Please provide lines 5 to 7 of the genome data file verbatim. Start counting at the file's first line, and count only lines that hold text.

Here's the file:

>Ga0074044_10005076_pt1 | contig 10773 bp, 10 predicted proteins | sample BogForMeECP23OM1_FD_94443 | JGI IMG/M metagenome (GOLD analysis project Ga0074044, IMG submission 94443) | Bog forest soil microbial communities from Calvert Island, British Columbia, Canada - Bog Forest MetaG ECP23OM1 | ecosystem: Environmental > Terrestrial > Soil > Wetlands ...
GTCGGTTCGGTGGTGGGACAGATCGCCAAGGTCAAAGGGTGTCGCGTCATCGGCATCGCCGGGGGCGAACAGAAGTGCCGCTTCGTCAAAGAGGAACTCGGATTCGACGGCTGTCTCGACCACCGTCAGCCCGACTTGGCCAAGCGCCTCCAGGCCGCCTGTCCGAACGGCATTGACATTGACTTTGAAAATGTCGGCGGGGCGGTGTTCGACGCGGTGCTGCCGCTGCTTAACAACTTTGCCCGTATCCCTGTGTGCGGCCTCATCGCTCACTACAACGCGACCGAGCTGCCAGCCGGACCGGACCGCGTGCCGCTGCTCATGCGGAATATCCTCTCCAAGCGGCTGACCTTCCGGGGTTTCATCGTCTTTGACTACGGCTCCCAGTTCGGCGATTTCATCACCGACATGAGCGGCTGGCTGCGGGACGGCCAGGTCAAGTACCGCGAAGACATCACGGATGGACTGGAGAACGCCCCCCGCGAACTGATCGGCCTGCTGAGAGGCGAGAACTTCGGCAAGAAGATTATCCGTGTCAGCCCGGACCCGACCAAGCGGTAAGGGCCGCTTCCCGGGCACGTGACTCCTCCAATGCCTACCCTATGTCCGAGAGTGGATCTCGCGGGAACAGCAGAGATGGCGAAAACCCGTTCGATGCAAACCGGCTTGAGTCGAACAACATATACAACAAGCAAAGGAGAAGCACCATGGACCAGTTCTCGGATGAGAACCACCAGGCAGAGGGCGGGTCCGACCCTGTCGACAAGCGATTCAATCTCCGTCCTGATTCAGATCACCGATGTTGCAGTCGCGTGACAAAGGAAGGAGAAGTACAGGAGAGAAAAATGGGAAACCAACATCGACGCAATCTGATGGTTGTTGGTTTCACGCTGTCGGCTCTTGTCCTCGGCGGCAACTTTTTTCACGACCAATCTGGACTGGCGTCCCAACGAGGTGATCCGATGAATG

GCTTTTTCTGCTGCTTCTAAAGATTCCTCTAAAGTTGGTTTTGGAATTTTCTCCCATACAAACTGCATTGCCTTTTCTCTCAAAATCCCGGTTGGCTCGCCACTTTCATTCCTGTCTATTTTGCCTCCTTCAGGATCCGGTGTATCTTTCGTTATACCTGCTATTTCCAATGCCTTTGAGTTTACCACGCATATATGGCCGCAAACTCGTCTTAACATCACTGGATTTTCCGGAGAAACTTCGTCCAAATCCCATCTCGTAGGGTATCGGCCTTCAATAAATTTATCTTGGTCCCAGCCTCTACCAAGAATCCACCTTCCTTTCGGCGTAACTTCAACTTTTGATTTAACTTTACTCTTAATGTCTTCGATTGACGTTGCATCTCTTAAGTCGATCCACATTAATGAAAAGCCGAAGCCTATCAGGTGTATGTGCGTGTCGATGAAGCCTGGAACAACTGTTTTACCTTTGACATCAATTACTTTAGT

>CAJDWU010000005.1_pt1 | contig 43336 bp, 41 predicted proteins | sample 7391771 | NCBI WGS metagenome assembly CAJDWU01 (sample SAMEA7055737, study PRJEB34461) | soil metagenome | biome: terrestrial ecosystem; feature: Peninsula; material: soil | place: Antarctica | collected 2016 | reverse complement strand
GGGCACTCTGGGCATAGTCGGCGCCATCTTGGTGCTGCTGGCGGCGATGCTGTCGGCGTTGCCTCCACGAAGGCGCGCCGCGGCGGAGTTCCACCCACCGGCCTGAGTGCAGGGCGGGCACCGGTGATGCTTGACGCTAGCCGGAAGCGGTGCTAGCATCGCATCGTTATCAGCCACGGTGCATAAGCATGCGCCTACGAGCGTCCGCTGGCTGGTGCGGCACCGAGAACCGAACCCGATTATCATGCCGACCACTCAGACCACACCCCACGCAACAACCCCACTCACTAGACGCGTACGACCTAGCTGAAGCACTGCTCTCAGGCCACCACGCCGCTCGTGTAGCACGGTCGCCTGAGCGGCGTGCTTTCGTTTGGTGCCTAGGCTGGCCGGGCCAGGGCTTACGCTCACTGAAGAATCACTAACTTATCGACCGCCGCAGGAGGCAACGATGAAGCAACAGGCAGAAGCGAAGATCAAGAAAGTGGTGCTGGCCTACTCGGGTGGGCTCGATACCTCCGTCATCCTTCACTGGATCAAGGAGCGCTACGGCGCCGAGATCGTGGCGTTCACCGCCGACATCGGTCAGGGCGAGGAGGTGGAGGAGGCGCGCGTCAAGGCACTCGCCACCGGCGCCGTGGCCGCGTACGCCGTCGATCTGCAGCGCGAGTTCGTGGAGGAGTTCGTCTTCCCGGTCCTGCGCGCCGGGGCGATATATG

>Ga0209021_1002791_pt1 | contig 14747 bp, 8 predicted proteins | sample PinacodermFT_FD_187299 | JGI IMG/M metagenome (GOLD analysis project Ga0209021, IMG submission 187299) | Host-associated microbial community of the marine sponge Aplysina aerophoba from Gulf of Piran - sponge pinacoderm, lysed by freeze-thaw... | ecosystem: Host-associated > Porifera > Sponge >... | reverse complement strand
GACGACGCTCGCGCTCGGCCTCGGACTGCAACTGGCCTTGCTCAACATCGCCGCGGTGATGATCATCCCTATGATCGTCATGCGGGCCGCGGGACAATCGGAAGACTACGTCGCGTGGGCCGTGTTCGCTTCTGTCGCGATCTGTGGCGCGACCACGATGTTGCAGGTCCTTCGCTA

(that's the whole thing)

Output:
GGGCACTCTGGGCATAGTCGGCGCCATCTTGGTGCTGCTGGCGGCGATGCTGTCGGCGTTGCCTCCACGAAGGCGCGCCGCGGCGGAGTTCCACCCACCGGCCTGAGTGCAGGGCGGGCACCGGTGATGCTTGACGCTAGCCGGAAGCGGTGCTAGCATCGCATCGTTATCAGCCACGGTGCATAAGCATGCGCCTACGAGCGTCCGCTGGCTGGTGCGGCACCGAGAACCGAACCCGATTATCATGCCGACCACTCAGACCACACCCCACGCAACAACCCCACTCACTAGACGCGTACGACCTAGCTGAAGCACTGCTCTCAGGCCACCACGCCGCTCGTGTAGCACGGTCGCCTGAGCGGCGTGCTTTCGTTTGGTGCCTAGGCTGGCCGGGCCAGGGCTTACGCTCACTGAAGAATCACTAACTTATCGACCGCCGCAGGAGGCAACGATGAAGCAACAGGCAGAAGCGAAGATCAAGAAAGTGGTGCTGGCCTACTCGGGTGGGCTCGATACCTCCGTCATCCTTCACTGGATCAAGGAGCGCTACGGCGCCGAGATCGTGGCGTTCACCGCCGACATCGGTCAGGGCGAGGAGGTGGAGGAGGCGCGCGTCAAGGCACTCGCCACCGGCGCCGTGGCCGCGTACGCCGTCGATCTGCAGCGCGAGTTCGTGGAGGAGTTCGTCTTCCCGGTCCTGCGCGCCGGGGCGATATATG

>Ga0209021_1002791_pt1 | contig 14747 bp, 8 predicted proteins | sample PinacodermFT_FD_187299 | JGI IMG/M metagenome (GOLD analysis project Ga0209021, IMG submission 187299) | Host-associated microbial community of the marine sponge Aplysina aerophoba from Gulf of Piran - sponge pinacoderm, lysed by freeze-thaw... | ecosystem: Host-associated > Porifera > Sponge >... | reverse complement strand
GACGACGCTCGCGCTCGGCCTCGGACTGCAACTGGCCTTGCTCAACATCGCCGCGGTGATGATCATCCCTATGATCGTCATGCGGGCCGCGGGACAATCGGAAGACTACGTCGCGTGGGCCGTGTTCGCTTCTGTCGCGATCTGTGGCGCGACCACGATGTTGCAGGTCCTTCGCTA